On Monday, a tweet of an image made by AI that looked like a big explosion at the Pentagon caused some confusion, including a small drop in the stock market, which was noted. It came from a confirmed Twitter account called “Bloomberg Feed,” which had nothing to do with the well-known media company Bloomberg. It was quickly shown to be a fake.
The Washington Post said that big accounts like Russia Today had already spread the false information before it was proven to be false.
With the tweet “Large Explosion near the Pentagon Complex in Washington, D.C. — Initial Report,” the fake picture showed a big cloud of black smoke rising from a building that looked a bit like the Pentagon. When local officials looked at the picture more closely, they confirmed that it was not a true picture of the Pentagon.
Also, the fence bars and building columns are blurry, which makes the picture look like it was made by a model like Stable Diffusion.
Before Twitter shut down the fake Bloomberg account, it had sent out 224,000 tweets and had fewer than 1,000 followers, according to the Post. It’s not clear who ran the account or why it spread the fake picture. Along with Bloomberg Feed, “Walter Bloomberg” and “Breaking Market News,” which are not part of the real Bloomberg group, also shared the false report.
This shows how dangerous AI-made pictures could be in a world where people share things quickly on social media and Twitter has a paid verification system. In March, many people saw fake pictures of Donald Trump being arrested that were made with Midjourney.
The tweet below verifies the news:
Prime example of the dangers in the pay-to-verify system: This account, which tweeted a (very likely AI-generated) photo of a (fake) story about an explosion at the Pentagon, looks at first glance like a legit Bloomberg news feed. pic.twitter.com/SThErCln0p
— Andy Campbell (@AndyBCampbell) May 22, 2023
Even though they were clearly fake, people were afraid that they might be mistaken for real pictures because of how real they looked. In the same month, AI-made pictures of Pope Francis wearing a white coat on social media tricked many people.
It’s one thing for the pope to wear puffy coats, but when a fake tweet shows a government building like the headquarters of the U.S. Department of Defense, the effects could be worse. In addition to causing misunderstanding on Twitter, the false tweet may have had an effect on the stock market.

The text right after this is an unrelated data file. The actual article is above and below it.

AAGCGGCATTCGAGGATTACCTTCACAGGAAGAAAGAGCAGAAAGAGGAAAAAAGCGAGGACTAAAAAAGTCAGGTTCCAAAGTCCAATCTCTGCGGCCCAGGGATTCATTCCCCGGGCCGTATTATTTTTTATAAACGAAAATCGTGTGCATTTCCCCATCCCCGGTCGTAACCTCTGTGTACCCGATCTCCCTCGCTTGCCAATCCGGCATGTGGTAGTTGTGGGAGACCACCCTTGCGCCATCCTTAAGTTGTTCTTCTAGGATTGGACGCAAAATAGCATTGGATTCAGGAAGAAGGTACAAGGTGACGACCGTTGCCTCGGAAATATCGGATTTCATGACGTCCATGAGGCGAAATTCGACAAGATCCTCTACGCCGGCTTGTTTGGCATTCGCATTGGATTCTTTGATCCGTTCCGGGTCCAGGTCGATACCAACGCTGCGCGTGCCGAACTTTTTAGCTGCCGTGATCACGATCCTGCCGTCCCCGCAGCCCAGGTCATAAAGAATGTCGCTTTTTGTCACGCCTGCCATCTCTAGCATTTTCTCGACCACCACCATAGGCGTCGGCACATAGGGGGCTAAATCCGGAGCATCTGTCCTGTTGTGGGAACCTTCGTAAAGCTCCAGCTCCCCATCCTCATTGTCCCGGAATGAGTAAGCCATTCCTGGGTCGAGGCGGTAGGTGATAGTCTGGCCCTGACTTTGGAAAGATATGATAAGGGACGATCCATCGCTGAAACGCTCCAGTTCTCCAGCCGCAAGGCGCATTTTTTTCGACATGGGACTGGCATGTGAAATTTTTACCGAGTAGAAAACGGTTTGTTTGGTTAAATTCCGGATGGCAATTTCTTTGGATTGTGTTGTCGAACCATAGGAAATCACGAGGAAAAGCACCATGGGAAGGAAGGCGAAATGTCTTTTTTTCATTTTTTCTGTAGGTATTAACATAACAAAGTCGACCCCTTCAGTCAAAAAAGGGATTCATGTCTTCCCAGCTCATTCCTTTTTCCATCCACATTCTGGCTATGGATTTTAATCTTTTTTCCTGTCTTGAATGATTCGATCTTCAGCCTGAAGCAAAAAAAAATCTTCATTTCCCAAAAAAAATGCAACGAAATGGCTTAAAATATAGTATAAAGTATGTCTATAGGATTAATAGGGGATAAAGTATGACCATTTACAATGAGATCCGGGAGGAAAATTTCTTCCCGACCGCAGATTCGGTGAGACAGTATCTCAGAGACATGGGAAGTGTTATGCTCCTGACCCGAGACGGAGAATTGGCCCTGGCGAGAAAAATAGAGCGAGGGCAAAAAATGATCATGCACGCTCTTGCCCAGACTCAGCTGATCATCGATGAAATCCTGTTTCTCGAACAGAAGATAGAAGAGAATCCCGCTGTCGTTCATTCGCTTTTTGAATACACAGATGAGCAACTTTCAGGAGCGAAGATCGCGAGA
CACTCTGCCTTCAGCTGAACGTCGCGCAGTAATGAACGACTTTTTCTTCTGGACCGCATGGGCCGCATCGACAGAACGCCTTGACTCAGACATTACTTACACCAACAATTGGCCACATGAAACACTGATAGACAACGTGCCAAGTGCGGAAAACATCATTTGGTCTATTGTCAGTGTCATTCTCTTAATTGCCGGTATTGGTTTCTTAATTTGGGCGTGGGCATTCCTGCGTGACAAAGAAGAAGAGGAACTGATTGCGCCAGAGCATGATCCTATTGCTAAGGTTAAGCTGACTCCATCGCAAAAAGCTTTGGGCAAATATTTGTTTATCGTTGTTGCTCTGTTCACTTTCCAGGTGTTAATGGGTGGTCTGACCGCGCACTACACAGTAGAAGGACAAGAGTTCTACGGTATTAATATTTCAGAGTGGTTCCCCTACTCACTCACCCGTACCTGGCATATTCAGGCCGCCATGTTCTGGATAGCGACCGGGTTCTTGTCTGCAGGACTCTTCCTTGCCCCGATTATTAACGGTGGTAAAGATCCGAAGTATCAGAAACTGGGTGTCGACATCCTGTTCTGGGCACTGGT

The Washington Post says that the tweet caused the Dow Jones Industrial Index to drop 85 points in four minutes, but it quickly went back up.
Much of the uncertainty about the fake tweet may have been caused by changes made to Twitter by Elon Musk, who recently bought the company. Musk got rid of the teams that moderated content soon after he took over. He also changed the account registration process so that anyone can pay to have a blue check mark. Critics say that practice makes it easier for false information to spread on the site.
The explosion photo was easy for authorities to spot as a fake because it was not accurate. However, with image synthesis models like Midjourney and Stable Diffusion, it is no longer necessary to be an artist to make convincing fakes.
This lowers the barriers to entry and could lead to automated misinformation machines. Because it’s easy to make fakes and Twitter is so easy to share, false information can spread faster than it can be checked for accuracy.
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But in this case, the picture didn’t have to be very good to make an impression. Sam Gregory, who runs the human rights group Witness, told The Washington Post that when people want to believe something, they let their guard down and don’t check if the information is true before spreading it.
He said that the fake picture of the Pentagon was a “shallow fake,” not as believable as a “deepfake.”
“Because people see so many of these cheap fakes,” he said, “something doesn’t have to look exactly like something else to get attention.” “People will take and share things that don’t look right but feel right.”
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